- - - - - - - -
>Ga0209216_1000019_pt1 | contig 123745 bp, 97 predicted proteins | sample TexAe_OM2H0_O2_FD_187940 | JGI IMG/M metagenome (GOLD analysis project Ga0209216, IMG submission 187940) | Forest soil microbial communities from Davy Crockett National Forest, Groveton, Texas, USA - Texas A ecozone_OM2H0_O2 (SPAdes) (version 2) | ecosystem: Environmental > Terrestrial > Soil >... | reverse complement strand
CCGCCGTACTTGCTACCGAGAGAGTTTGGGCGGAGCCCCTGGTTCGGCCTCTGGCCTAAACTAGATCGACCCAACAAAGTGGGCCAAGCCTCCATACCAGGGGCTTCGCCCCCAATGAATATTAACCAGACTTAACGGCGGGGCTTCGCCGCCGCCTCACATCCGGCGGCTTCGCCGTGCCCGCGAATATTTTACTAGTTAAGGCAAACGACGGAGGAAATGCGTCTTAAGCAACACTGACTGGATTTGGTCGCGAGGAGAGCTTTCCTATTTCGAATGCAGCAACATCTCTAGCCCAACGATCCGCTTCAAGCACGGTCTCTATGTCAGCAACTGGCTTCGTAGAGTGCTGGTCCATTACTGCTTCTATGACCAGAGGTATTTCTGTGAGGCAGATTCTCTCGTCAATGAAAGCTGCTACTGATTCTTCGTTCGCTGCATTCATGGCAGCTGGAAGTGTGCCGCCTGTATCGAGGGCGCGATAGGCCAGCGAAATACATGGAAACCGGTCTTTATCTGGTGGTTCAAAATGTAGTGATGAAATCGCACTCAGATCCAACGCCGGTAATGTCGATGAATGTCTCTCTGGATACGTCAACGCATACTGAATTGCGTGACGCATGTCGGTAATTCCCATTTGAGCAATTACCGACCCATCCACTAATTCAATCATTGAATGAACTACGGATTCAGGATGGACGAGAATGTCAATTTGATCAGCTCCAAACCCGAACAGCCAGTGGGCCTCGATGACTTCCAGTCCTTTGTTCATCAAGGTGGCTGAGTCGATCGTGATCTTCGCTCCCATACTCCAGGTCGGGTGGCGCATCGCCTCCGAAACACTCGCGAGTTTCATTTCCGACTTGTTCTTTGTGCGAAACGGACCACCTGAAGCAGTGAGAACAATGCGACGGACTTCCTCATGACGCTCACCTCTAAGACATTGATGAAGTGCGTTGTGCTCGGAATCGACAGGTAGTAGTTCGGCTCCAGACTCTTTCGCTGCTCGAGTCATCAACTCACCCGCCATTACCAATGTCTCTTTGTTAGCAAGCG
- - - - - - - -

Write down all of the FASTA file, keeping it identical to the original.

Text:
>Ga0209216_1000019_pt1 | contig 123745 bp, 97 predicted proteins | sample TexAe_OM2H0_O2_FD_187940 | JGI IMG/M metagenome (GOLD analysis project Ga0209216, IMG submission 187940) | Forest soil microbial communities from Davy Crockett National Forest, Groveton, Texas, USA - Texas A ecozone_OM2H0_O2 (SPAdes) (version 2) | ecosystem: Environmental > Terrestrial > Soil >... | reverse complement strand
CCGCCGTACTTGCTACCGAGAGAGTTTGGGCGGAGCCCCTGGTTCGGCCTCTGGCCTAAACTAGATCGACCCAACAAAGTGGGCCAAGCCTCCATACCAGGGGCTTCGCCCCCAATGAATATTAACCAGACTTAACGGCGGGGCTTCGCCGCCGCCTCACATCCGGCGGCTTCGCCGTGCCCGCGAATATTTTACTAGTTAAGGCAAACGACGGAGGAAATGCGTCTTAAGCAACACTGACTGGATTTGGTCGCGAGGAGAGCTTTCCTATTTCGAATGCAGCAACATCTCTAGCCCAACGATCCGCTTCAAGCACGGTCTCTATGTCAGCAACTGGCTTCGTAGAGTGCTGGTCCATTACTGCTTCTATGACCAGAGGTATTTCTGTGAGGCAGATTCTCTCGTCAATGAAAGCTGCTACTGATTCTTCGTTCGCTGCATTCATGGCAGCTGGAAGTGTGCCGCCTGTATCGAGGGCGCGATAGGCCAGCGAAATACATGGAAACCGGTCTTTATCTGGTGGTTCAAAATGTAGTGATGAAATCGCACTCAGATCCAACGCCGGTAATGTCGATGAATGTCTCTCTGGATACGTCAACGCATACTGAATTGCGTGACGCATGTCGGTAATTCCCATTTGAGCAATTACCGACCCATCCACTAATTCAATCATTGAATGAACTACGGATTCAGGATGGACGAGAATGTCAATTTGATCAGCTCCAAACCCGAACAGCCAGTGGGCCTCGATGACTTCCAGTCCTTTGTTCATCAAGGTGGCTGAGTCGATCGTGATCTTCGCTCCCATACTCCAGGTCGGGTGGCGCATCGCCTCCGAAACACTCGCGAGTTTCATTTCCGACTTGTTCTTTGTGCGAAACGGACCACCTGAAGCAGTGAGAACAATGCGACGGACTTCCTCATGACGCTCACCTCTAAGACATTGATGAAGTGCGTTGTGCTCGGAATCGACAGGTAGTAGTTCGGCTCCAGACTCTTTCGCTGCTCGAGTCATCAACTCACCCGCCATTACCAATGTCTCTTTGTTAGCAAGCG